The president of the National Association of Financial Institutions warns about high costs of public pensions in Colombia and proposes an increase in the retirement age and lower pension payments.
In the midst of ongoing fiscal crises in Greece and other European nations, Sergio Clavijo, president of the Colombian National Association of Financial Institutions (ANIF), has proposed a radical plan that includes many reforms aimed at preventing a similar crisis from happening in Colombia in the future.
According to report by website Portofolio.co, ANIF’s proposal would add five years to the current retirement age, so that women would retire at age 62 and men at age 65. The National Development Plan by Santo’s administration also recommended the increase, but was rejected by different public sectors and later the proposal was withdrawn.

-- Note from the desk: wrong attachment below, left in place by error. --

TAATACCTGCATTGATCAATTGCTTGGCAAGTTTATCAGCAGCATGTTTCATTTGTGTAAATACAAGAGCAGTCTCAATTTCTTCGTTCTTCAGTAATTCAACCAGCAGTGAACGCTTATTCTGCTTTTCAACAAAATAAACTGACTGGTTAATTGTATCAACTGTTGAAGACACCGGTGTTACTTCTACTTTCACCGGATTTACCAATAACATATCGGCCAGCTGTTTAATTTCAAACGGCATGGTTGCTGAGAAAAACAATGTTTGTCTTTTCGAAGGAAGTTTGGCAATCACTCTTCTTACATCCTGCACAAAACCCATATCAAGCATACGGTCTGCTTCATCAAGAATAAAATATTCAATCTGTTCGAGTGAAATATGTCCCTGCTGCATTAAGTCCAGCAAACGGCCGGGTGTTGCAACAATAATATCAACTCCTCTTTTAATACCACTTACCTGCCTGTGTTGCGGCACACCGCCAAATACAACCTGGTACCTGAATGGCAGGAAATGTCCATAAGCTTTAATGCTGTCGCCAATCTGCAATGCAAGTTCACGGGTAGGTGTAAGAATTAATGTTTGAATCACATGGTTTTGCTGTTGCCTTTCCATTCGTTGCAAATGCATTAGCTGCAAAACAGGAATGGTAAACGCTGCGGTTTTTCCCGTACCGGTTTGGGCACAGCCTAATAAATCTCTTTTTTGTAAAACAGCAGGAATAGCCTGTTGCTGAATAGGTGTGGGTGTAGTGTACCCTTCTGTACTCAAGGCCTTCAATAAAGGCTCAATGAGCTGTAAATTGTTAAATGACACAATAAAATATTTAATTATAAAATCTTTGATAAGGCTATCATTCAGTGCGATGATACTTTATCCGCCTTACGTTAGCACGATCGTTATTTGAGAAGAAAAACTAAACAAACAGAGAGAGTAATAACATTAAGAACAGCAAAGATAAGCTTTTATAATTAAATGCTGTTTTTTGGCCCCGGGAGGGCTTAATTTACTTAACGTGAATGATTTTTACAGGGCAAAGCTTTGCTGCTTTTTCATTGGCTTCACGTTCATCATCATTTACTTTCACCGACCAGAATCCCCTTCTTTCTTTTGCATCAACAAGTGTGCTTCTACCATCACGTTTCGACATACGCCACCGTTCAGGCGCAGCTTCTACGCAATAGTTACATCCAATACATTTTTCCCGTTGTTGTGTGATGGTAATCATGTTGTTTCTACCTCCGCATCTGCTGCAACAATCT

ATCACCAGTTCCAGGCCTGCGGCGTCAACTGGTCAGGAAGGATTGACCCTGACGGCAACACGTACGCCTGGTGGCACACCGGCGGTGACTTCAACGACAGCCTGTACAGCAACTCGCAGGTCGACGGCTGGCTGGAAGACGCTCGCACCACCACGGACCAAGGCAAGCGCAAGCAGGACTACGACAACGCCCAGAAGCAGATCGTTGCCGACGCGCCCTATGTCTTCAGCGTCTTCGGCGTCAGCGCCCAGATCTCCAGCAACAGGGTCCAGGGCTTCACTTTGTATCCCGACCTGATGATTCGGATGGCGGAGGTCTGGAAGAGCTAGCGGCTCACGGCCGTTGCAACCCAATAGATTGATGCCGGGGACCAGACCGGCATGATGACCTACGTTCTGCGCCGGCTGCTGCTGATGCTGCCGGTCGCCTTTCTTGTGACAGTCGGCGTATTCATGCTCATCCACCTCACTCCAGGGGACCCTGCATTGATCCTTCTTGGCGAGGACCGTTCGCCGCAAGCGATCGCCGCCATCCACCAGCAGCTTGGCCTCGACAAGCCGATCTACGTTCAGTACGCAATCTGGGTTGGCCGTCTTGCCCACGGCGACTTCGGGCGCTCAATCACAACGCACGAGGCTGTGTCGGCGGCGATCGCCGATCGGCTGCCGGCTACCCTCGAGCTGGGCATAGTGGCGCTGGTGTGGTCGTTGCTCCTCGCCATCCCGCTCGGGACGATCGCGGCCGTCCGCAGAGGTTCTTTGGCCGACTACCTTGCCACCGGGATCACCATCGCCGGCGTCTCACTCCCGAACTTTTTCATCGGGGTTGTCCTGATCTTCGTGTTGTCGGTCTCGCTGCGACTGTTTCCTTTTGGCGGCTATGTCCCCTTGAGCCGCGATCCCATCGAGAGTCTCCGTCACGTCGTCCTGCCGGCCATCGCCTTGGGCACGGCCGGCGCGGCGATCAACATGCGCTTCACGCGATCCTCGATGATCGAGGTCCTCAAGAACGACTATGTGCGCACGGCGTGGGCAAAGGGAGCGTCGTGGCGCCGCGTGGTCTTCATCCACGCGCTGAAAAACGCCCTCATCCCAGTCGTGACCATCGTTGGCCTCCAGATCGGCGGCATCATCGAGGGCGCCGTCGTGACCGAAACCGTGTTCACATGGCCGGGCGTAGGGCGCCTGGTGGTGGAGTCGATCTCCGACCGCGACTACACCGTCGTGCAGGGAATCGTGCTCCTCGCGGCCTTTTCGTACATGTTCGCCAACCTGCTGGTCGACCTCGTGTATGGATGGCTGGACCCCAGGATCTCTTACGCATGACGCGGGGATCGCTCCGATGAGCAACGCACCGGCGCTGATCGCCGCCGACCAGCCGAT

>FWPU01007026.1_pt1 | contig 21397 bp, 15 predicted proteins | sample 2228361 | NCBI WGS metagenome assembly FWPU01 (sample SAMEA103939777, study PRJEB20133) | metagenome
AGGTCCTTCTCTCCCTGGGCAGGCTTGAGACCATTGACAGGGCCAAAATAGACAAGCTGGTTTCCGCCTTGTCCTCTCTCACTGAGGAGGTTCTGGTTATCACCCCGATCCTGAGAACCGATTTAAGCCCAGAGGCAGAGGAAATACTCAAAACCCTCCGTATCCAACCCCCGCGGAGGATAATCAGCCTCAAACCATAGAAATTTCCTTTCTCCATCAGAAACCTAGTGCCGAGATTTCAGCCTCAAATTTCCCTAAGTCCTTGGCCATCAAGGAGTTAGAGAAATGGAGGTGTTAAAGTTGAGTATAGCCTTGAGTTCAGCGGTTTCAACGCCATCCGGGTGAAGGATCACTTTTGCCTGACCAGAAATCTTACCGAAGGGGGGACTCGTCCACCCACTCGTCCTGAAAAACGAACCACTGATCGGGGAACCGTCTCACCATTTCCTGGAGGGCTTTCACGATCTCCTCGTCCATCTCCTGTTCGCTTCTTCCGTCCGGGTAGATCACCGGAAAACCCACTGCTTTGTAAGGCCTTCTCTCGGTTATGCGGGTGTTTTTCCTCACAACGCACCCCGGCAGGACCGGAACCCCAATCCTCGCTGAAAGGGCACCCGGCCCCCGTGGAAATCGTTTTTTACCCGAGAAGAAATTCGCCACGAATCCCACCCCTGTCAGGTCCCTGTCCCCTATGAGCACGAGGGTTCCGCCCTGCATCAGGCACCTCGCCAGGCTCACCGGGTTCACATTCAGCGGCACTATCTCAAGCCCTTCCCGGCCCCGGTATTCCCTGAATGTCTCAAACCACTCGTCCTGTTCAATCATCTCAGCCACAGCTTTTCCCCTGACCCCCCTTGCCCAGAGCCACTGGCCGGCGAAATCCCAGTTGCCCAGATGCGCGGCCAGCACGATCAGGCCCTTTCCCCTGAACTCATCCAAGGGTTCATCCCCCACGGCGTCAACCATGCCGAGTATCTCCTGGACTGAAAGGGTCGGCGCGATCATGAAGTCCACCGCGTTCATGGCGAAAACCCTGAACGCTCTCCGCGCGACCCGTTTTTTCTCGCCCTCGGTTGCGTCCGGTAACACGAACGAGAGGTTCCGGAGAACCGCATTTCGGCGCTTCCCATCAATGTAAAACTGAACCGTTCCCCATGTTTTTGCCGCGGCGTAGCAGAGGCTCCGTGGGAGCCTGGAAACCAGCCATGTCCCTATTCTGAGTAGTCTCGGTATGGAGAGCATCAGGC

Clavijo’s plan would weaken Social Security and in general do away with public pension plans. The final part of the proposal would decrease monthly pension payments to current retirees.
Clavijo called on the Colombian government to enact these changes as a way of preventing a future fiscal crisis in Colombia. He commented that right now the government “doesn’t seem to take it personally” that the fiscal crisis impacting many European countries is a result of over-generous public pension systems.
Citizens in many European nations have been clashing with their governments over budget cuts that drastically cut social nets such as social security and pensions. However, the article remarked that, in comparison with the decline in Europe, Colombia is currently undergoing rapid economic growth. A June 2011 IMF report projects that the country’s growth rate will be the 3rd strongest in the region during 2011.